The U.S. Department of Defense estimates there are 1.3 million active duty and 811,000 reserve men and women serving in all five branches of the U.S. military, about 25 percent of whom are Catholic.

Yet, there are only 214 priests on active duty serving in the U.S. military, accounting for about 8 percent of the chaplain corps. It’s about 500 priests fewer than Archbishop Broglio said he needs to meet the pastoral needs of the people serving in the armed forces and their families.

He addresses his brother bishops and archbishops frequently about the problem and some of them have been quite generous with their priests.

Currently the four biggest contributors of priests to the military chaplaincy are the archdioceses of Newark, New Jersey; New York; Chicago; and Boston, Archbishop Broglio said.

However, there are still a few bishops who routinely decline requests from priests to serve as military chaplains, he said.

But, the biggest obstacle appears to be in “middle management” in diocesan chanceries who tell priests preparing to request release to serve in the military, “Don’t talk to the bishop about that, he’ll say no,” Archbishop Broglio said. “I’ve subtly addressed my brother bishops on that issue. Every priest really has a right to manifest that, what we would call a vocation within a vocation, to his bishop and shouldn’t be dissuaded by a vicar for clergy or a vocations director or whomever might be between the individual priest and his bishop.”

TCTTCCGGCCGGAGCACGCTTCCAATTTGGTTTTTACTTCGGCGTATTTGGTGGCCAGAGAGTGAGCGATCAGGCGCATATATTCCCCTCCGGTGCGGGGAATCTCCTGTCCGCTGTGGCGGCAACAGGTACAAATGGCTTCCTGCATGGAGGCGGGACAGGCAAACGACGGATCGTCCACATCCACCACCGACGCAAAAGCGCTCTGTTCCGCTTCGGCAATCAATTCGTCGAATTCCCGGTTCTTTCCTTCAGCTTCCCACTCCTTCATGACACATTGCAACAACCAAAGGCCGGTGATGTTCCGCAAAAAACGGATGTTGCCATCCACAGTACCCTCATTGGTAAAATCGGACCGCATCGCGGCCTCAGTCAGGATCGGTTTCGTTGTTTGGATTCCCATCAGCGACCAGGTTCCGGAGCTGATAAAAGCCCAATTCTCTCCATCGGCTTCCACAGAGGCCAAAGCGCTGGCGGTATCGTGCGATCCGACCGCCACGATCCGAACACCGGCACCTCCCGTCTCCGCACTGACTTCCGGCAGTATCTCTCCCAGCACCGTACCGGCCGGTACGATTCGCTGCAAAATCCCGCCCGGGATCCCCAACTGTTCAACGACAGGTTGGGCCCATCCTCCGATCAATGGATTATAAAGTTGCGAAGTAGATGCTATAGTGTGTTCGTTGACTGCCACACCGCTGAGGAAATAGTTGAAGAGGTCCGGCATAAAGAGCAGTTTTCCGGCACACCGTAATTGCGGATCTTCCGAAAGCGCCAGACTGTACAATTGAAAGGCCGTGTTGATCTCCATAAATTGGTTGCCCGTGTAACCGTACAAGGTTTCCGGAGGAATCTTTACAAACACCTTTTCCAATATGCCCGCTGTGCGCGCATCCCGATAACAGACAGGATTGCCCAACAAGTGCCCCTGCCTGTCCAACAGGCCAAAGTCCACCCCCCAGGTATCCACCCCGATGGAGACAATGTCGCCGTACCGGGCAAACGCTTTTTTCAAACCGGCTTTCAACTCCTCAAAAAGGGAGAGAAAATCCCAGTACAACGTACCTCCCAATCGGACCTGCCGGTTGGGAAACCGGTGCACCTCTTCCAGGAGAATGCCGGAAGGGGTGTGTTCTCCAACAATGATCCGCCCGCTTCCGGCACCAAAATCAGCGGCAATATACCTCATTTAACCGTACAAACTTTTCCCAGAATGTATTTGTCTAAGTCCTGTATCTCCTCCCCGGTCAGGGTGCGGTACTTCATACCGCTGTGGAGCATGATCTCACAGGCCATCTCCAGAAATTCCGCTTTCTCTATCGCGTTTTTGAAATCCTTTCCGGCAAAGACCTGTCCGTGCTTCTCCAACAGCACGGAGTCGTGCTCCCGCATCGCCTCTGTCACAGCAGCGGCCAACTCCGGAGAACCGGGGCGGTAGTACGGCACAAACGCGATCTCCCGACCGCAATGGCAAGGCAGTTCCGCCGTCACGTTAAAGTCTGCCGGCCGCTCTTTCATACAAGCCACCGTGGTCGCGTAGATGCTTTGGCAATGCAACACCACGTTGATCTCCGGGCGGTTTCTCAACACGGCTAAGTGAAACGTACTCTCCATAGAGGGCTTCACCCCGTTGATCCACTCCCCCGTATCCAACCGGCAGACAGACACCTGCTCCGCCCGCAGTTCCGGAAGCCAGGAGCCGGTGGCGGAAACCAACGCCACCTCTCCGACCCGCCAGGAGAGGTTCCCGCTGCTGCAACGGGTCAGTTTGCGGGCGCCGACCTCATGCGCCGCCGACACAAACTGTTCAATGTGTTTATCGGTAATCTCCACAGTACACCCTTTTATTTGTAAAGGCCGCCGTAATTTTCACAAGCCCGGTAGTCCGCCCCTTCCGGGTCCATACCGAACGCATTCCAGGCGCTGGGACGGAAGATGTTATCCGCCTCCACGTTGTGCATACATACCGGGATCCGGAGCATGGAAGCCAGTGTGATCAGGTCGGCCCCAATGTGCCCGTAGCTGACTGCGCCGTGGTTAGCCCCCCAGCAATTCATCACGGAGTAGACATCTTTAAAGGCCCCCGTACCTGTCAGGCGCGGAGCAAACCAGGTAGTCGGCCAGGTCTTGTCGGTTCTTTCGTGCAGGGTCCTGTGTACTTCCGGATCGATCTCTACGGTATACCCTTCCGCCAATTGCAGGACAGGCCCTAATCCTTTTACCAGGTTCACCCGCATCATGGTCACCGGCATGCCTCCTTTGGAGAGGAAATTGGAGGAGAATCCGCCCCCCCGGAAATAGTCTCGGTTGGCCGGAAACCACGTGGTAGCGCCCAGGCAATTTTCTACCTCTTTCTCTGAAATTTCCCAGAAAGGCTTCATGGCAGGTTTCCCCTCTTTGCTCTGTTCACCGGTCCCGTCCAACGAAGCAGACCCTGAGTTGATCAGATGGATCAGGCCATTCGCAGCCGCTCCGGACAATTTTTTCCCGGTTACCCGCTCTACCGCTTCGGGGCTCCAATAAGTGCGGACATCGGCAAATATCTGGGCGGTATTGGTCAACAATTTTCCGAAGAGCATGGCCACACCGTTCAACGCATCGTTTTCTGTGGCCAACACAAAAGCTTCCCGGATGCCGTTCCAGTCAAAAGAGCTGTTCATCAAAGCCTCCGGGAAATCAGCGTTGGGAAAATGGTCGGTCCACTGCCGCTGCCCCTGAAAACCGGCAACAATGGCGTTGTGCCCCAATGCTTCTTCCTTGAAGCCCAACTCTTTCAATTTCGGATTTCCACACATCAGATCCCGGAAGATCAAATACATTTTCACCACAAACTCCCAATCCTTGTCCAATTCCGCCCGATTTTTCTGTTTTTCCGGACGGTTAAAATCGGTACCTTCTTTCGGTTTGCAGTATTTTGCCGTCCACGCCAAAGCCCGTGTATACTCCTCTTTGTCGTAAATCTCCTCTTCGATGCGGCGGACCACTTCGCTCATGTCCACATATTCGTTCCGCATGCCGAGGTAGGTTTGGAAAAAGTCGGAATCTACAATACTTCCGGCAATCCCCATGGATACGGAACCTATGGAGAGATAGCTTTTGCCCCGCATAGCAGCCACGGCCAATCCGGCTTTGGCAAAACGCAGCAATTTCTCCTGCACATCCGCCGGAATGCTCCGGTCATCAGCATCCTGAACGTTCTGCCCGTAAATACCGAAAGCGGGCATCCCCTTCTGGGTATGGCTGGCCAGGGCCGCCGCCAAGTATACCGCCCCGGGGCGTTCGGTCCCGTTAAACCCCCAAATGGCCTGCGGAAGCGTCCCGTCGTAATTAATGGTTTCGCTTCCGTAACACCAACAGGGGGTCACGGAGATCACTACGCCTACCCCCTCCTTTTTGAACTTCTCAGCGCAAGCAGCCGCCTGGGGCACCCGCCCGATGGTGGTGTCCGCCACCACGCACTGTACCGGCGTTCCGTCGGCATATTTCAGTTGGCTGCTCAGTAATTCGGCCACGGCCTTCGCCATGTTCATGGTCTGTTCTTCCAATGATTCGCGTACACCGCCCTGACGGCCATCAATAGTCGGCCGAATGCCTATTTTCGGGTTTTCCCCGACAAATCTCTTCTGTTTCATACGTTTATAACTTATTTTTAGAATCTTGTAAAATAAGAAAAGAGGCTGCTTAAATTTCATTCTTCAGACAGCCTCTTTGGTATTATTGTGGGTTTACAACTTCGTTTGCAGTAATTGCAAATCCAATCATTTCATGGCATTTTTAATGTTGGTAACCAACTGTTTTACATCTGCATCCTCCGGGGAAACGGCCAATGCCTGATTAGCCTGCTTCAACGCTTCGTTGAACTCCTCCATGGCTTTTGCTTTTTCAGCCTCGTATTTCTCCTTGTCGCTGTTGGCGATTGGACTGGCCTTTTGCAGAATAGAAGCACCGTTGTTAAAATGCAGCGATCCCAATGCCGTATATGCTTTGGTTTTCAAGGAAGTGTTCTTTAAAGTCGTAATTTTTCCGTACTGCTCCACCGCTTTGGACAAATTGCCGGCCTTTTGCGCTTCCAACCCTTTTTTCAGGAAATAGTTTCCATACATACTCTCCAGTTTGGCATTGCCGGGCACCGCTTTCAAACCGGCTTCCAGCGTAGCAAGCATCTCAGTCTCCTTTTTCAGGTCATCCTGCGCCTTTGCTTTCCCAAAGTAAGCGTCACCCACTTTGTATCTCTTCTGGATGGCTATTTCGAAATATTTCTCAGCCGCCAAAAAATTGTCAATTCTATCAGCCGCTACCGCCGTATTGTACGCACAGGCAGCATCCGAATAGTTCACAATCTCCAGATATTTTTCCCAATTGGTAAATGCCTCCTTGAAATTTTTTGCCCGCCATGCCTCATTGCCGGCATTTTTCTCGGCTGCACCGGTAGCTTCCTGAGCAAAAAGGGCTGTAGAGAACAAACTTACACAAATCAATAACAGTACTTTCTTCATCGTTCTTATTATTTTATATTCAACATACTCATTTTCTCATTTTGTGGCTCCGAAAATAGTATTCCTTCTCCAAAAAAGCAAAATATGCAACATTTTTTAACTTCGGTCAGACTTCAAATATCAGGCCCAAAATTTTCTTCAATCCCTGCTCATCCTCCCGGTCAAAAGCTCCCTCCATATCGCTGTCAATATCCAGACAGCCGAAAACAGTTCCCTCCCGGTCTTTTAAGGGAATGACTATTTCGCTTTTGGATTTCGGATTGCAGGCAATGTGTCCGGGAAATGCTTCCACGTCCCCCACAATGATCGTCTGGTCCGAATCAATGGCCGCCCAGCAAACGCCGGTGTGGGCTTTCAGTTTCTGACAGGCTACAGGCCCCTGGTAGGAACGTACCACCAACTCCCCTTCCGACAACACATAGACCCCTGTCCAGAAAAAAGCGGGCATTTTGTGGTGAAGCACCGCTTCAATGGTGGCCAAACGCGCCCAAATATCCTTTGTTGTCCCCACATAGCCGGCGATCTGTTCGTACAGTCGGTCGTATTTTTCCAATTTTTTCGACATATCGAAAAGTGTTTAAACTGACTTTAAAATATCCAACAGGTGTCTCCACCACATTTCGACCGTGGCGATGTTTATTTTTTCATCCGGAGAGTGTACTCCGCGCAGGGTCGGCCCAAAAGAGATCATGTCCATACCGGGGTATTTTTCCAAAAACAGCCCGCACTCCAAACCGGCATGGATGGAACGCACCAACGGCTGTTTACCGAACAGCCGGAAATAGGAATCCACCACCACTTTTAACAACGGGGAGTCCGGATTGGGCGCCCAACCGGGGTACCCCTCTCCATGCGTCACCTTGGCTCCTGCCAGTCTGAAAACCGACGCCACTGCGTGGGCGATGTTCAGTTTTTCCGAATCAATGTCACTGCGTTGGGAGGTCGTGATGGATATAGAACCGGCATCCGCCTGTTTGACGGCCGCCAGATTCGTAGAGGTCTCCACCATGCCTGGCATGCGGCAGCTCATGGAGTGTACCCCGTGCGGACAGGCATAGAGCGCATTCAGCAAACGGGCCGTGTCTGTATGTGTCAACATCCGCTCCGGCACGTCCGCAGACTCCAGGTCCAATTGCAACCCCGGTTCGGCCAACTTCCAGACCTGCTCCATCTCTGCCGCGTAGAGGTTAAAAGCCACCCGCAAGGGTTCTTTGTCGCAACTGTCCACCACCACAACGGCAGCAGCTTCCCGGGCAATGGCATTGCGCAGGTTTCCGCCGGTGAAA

When Bishop Tobin made his final decision, he rationalized that there are many Rhode Island Catholics serving in the U.S. armed forces and by permitting Father Willenberg to serve as a military chaplain he was, in essence, helping to meet their pastoral needs.

When Father Andrew Lawrence, a major in the Army, returned to the Archdiocese of Dubuque, Iowa, last year to ask Archbishop Michael O. Jackels if he could serve another three years as a military chaplain, the prelate expressed some reservations.

Archbishop Jackels didn’t mind providing the armed forces with a priest, Father Lawrence said, “but he told me that it did concern him that I was rising in the ranks and didn’t spend as much of my time with the soldiers.”

The priest told his archbishop that it was important for priests to be in military leadership roles to provide the brass in the Army with a Catholic voice, so Archbishop Jackels granted Father Lawrence’s request.

It’s also important for priests to be in leadership roles to provide a moral compass to high-ranking commanders making life and death decisions, especially when it comes to military force, Archbishop Broglio said.

“If we don’t have someone at a certain level, he’s not going to be able to enter into those discussions,” he said.

“I realize these are hard decisions for my brother bishops,” Archbishop Broglio said, “but I’m always asking them to be men of vision.”

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Follow Muth on Twitter: @Chazmaniandevyl.